Mintel’s global food and drink analyst Alex Beckett says the health appeal could be boosted further with some tweaks to the standard recipe.
“For brands looking to take the cold brew cocoa concept to retail, using a dairy-free milk alternative like almond milk could lend the drink a contemporary appeal along with a complementary nutty, subtly sweet flavour,” he says.
“Meanwhile, adding whole milk could convey a more taste-oriented, creamy appeal.”
Dairy-free, low in sugar and a caffeine-free boost? Sounds like something that would go down a treat with the UK’s chocoholics.
As he suggests, cold brew plays into another key trend: health. Allegra’s Young says cold brew “matches trends towards people living healthier lifestyles”. Sandows is sugar-free, and many of its rivals boast similar credentials. That presents a huge advantage over iced coffees, many of which are sugar-laden. A Starbucks Seattle Latte, for example, contains 8.5g of sugar per 100ml.
This health aspect was a key reason why dairy-free brand Califia Farms went into cold brew. Its range is largely unsweetened, and the most indulgent variant contains 5% sugar. These credentials seem to be winning a mainstream following. Califia won listings in Tesco for its 750ml Mocha Cold Brew and XX Espresso products in July. And it has delivered 40% value growth at a total brand level [IRI MAT March 2019].
“Big brands launching and discussing cold brew coffee is a really positive thing”
Califia Farms CEO and founder Greg Steltenpohl believes its health credentials are a driving factor behind that growth. “As consumers have increasingly asked for lower sugar in the food and beverages they consume, Califia Farms has not only met, but exceeded, that demand - while continually innovating on great taste,” he says.
These attributes could make cold brew a solid next venture for the iced coffee giants. And it’s a distinct possibility. Starbucks, for example, has a cold brew RTD available in the US. So a UK version could feasibly be on the cards soon.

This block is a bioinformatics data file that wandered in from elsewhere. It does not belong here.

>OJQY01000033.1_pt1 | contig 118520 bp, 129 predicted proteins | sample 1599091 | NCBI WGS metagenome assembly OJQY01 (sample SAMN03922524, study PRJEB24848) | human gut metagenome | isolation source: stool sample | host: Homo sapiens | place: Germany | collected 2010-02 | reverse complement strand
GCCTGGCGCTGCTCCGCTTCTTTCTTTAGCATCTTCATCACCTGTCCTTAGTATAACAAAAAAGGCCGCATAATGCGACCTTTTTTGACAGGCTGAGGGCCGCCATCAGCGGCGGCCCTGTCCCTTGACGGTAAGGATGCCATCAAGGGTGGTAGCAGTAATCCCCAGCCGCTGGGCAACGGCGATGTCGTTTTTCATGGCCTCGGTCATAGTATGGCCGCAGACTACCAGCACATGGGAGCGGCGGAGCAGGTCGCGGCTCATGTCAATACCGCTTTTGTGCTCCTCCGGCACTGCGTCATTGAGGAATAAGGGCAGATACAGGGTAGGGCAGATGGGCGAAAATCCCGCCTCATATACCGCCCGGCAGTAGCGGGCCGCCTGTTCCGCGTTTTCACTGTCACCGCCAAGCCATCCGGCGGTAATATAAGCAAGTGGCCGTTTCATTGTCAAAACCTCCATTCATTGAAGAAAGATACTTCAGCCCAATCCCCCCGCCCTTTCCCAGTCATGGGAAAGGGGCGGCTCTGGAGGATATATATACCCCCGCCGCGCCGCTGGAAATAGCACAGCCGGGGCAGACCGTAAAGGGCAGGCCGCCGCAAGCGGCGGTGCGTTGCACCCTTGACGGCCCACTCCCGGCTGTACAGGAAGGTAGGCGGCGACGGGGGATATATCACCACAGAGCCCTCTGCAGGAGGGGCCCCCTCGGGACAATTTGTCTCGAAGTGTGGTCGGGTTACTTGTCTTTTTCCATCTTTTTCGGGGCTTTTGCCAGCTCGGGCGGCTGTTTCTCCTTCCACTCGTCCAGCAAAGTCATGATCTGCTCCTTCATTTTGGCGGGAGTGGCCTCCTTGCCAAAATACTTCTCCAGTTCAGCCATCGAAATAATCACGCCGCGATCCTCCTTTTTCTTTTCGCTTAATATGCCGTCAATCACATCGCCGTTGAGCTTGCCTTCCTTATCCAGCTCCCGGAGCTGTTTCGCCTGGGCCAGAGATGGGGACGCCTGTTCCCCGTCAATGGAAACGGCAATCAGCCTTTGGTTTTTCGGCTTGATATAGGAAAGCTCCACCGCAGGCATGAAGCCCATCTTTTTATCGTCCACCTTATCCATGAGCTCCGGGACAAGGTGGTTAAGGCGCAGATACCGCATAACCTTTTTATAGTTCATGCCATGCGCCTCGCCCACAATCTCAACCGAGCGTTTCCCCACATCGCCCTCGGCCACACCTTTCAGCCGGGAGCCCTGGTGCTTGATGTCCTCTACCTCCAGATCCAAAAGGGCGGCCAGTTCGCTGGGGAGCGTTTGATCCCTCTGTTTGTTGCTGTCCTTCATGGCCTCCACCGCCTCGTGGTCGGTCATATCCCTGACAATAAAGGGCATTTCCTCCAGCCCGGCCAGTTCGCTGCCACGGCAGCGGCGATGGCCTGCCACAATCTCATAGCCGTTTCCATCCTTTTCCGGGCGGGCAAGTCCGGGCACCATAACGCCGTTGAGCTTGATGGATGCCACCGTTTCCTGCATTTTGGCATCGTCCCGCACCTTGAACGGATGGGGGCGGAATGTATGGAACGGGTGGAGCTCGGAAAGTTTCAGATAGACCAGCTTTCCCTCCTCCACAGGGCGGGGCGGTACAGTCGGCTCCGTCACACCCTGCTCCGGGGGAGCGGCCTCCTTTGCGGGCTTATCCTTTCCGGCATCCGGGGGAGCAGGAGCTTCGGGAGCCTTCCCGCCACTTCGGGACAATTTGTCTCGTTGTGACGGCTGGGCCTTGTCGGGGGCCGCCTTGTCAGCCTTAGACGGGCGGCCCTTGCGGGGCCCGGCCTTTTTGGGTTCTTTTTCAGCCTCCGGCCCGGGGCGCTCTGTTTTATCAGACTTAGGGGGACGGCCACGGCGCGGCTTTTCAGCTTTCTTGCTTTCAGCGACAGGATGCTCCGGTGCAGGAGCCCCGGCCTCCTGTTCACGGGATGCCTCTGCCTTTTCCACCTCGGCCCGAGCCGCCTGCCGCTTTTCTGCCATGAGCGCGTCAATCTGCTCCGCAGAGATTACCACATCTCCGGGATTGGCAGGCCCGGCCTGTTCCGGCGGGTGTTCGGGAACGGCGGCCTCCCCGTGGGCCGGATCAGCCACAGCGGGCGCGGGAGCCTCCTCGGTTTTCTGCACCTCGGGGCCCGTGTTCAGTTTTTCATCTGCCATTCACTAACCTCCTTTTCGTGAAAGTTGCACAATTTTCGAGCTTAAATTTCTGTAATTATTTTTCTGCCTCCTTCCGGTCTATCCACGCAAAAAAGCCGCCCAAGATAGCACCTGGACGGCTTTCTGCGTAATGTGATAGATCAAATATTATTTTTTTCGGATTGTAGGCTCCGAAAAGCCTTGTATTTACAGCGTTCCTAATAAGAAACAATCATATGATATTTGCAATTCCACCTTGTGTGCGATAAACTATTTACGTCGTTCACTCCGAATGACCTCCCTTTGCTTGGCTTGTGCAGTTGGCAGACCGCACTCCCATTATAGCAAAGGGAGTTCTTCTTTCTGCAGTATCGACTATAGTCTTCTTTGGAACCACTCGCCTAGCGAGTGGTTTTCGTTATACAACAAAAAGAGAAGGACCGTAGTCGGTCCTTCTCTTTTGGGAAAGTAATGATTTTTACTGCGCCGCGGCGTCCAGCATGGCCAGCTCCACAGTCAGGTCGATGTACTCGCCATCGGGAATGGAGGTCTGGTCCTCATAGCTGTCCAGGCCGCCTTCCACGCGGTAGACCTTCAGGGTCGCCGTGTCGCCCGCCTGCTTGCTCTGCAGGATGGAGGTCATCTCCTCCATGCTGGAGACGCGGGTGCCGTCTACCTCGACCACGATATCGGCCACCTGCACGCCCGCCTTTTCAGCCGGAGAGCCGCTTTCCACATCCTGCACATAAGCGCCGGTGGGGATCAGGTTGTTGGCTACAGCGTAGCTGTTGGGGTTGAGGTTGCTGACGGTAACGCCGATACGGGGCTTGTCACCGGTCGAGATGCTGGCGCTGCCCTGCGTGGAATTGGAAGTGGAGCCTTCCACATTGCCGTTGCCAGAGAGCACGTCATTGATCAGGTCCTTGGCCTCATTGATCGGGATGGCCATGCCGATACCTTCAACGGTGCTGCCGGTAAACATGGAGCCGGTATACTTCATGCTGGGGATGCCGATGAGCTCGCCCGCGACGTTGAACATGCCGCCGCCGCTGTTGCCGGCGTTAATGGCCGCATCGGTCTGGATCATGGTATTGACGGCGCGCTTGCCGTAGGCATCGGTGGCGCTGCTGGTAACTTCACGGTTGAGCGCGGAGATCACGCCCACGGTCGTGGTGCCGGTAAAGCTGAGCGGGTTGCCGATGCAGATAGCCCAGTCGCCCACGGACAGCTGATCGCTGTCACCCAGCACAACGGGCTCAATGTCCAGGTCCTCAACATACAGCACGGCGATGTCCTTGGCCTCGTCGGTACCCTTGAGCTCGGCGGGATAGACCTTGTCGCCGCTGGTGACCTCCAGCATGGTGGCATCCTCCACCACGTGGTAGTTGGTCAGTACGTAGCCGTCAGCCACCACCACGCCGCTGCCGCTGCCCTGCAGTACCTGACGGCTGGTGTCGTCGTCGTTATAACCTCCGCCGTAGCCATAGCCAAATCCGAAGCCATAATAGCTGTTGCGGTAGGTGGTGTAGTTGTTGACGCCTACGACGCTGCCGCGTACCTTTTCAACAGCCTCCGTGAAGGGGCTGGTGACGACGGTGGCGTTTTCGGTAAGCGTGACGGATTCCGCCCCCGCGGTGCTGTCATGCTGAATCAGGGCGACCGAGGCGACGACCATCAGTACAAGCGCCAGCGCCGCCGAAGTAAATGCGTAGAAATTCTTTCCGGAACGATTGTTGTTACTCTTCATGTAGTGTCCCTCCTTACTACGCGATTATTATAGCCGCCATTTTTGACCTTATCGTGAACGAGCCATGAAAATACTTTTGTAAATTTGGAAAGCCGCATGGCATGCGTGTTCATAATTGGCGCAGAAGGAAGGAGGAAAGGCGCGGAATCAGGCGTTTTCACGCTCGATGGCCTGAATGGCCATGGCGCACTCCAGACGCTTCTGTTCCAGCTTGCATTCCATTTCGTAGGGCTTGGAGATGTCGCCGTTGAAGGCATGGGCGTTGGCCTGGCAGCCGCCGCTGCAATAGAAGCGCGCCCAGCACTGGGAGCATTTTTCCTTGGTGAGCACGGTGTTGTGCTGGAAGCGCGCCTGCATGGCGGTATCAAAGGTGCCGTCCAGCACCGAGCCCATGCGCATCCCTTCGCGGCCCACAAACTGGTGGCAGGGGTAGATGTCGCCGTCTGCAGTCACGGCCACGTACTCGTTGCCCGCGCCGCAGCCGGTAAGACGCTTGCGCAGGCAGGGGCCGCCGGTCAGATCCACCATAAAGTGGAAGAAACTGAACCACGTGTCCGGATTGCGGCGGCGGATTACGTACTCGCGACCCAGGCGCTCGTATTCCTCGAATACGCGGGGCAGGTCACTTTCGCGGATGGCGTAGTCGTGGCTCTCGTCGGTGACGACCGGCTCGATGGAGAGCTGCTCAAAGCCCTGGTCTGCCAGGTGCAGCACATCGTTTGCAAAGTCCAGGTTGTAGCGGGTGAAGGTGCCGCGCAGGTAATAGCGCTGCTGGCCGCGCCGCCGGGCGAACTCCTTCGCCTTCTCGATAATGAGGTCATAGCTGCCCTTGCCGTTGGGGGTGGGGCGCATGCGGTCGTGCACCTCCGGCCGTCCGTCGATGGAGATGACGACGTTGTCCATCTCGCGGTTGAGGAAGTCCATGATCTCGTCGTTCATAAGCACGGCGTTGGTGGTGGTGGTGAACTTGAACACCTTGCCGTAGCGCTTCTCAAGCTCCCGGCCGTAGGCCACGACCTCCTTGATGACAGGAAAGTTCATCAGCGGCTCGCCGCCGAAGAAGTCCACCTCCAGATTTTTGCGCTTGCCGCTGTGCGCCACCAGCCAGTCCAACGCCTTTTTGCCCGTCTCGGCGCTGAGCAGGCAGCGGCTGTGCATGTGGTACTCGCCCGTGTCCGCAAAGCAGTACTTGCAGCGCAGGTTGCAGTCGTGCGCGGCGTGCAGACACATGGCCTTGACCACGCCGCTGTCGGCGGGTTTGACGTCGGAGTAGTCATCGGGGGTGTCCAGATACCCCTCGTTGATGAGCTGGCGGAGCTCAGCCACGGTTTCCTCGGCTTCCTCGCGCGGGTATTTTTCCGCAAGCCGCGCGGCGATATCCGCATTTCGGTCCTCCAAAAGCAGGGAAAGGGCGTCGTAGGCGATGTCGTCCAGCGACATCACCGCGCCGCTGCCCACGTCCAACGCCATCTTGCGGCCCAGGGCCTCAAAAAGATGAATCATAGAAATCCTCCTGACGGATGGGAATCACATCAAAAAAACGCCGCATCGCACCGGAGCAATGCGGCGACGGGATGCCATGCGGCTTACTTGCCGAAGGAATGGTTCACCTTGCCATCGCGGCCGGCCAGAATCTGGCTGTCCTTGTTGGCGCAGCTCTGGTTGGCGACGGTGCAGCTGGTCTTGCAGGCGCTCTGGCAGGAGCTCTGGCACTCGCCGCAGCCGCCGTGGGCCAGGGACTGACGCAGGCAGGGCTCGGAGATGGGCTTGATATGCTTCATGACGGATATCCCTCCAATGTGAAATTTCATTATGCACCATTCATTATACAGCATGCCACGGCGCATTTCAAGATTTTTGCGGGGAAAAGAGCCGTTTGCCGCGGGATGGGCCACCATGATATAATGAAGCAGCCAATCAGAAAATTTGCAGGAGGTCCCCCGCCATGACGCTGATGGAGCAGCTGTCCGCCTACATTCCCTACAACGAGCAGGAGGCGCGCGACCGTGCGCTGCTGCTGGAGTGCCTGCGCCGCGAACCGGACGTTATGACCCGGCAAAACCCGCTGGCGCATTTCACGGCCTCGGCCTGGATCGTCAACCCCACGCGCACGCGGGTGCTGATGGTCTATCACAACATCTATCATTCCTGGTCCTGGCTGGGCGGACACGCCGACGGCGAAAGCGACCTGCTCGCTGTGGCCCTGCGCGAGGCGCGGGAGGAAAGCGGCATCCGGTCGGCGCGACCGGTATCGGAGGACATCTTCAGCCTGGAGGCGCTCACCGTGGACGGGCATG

Kadie Regan, founder of cold brew brand Far Side Coffee, says there will “certainly be more to come” in terms of larger cold brew brands. She sees this as a potential driver of further growth. “We believe that big brands launching and discussing cold brew coffee is a really positive thing - without them, there wouldn’t be the current level of market education,” she says.
Tea going cold
Still, it’s not just coffee having all the fun. Tea is also getting in on the cold act. At this year’s London Coffee Festival, tea brand Novus was debuting nitro cold brew tea (see video, above). Granted, that’s a pretty niche concept - but it goes to show the growing buzz and activity around the cold cuppa market.
Healthy iced tea is one area of particular focus. Again, the soft drinks giants have emerged as a driving force. First off the mark was CCEP, which launched low-calorie iced tea brand Fuze in 2018. At the time, Harrison said iced tea was “going to explode in Britain”.
Now Lucozade Ribena Suntory (LRS) is following suit with MayTea, which is similarly looking to appeal to health-conscious consumers. LRS head of innovation Victoria Morgan said the launch was timed to coincide with a growth in UK iced tea sales, which she expects to reach £23m by 2022.
Traditional tea brands are also getting in on the thirst for a cold cuppa. They have largely focused on cold infusions - a market already worth £7.8m, according to Nielsen. These innovations have started to “excite shoppers again”, say Nielsen senior client analytics executives Robin Tahiri and Tom Newman.
A look at brand performance serves as proof. Many tea brands are suffering from the long-running decline in black tea. But those who have innovated in the cold space have managed to keep afloat.